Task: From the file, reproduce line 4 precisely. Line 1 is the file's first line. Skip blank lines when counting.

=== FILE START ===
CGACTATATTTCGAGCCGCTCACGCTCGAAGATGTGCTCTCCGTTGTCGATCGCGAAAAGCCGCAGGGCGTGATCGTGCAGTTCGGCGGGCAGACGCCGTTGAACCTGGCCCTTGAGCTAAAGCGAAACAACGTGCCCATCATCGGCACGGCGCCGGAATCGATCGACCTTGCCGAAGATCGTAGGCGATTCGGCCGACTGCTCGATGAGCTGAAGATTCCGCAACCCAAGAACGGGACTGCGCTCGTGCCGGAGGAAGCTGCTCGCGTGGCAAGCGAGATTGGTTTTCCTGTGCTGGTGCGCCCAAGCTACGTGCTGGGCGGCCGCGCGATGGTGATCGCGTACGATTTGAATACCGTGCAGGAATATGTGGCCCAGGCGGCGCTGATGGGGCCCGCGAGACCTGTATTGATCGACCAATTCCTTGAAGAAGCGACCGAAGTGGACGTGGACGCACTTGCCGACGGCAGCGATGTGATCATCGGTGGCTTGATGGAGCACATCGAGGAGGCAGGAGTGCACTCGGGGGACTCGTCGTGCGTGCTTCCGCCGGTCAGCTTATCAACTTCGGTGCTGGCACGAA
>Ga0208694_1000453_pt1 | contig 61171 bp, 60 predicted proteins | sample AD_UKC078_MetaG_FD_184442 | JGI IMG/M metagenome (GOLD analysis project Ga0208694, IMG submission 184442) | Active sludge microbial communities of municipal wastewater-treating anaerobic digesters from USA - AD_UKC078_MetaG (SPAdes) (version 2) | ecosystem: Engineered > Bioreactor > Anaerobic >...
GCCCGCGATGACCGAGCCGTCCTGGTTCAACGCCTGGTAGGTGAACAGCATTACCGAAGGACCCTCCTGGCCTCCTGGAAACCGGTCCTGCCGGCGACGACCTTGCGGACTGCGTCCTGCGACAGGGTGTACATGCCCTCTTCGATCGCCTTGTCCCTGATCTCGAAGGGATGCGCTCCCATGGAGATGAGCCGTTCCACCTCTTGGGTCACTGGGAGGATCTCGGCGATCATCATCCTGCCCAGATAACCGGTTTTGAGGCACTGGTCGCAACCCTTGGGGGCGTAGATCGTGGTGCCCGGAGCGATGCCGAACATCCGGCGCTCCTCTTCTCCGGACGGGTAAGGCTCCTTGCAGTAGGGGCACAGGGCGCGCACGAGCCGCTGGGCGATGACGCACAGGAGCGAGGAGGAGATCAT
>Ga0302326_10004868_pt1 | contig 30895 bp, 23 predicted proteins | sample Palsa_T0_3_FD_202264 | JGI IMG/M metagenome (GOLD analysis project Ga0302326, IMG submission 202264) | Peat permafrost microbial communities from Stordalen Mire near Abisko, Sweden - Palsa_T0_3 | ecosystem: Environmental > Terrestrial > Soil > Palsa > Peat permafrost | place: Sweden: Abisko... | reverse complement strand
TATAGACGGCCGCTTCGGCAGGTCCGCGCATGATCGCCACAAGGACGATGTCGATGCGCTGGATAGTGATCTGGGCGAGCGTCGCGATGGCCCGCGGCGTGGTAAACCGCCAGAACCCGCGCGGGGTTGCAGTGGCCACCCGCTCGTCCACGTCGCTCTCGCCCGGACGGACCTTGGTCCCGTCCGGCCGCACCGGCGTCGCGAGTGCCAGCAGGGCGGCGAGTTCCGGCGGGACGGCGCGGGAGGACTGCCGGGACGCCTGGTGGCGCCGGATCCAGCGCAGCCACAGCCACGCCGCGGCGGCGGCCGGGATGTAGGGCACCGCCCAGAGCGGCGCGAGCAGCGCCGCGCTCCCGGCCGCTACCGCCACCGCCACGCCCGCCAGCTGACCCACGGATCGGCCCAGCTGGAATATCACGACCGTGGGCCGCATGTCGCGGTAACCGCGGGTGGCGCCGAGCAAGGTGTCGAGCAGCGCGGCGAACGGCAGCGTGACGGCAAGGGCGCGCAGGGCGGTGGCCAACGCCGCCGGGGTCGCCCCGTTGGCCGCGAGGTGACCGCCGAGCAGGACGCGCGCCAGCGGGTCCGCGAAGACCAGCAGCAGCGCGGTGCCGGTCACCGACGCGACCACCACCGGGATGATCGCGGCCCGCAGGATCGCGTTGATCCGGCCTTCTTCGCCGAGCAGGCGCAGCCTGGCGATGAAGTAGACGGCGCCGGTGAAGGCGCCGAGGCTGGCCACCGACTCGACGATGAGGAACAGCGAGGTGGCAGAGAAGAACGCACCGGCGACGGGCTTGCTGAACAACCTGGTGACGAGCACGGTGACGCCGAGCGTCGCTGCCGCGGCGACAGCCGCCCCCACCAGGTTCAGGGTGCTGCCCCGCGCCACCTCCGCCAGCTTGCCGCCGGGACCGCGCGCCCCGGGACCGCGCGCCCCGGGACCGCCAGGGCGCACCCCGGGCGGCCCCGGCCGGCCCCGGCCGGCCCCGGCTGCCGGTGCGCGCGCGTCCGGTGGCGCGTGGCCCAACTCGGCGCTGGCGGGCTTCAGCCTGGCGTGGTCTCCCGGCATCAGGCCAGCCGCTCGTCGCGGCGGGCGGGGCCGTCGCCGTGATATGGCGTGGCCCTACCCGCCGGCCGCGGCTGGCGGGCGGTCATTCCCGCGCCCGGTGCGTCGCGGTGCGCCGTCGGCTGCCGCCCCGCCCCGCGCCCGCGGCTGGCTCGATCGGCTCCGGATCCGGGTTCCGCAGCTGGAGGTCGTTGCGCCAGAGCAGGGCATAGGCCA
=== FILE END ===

>Ga0302326_10004868_pt1 | contig 30895 bp, 23 predicted proteins | sample Palsa_T0_3_FD_202264 | JGI IMG/M metagenome (GOLD analysis project Ga0302326, IMG submission 202264) | Peat permafrost microbial communities from Stordalen Mire near Abisko, Sweden - Palsa_T0_3 | ecosystem: Environmental > Terrestrial > Soil > Palsa > Peat permafrost | place: Sweden: Abisko... | reverse complement strand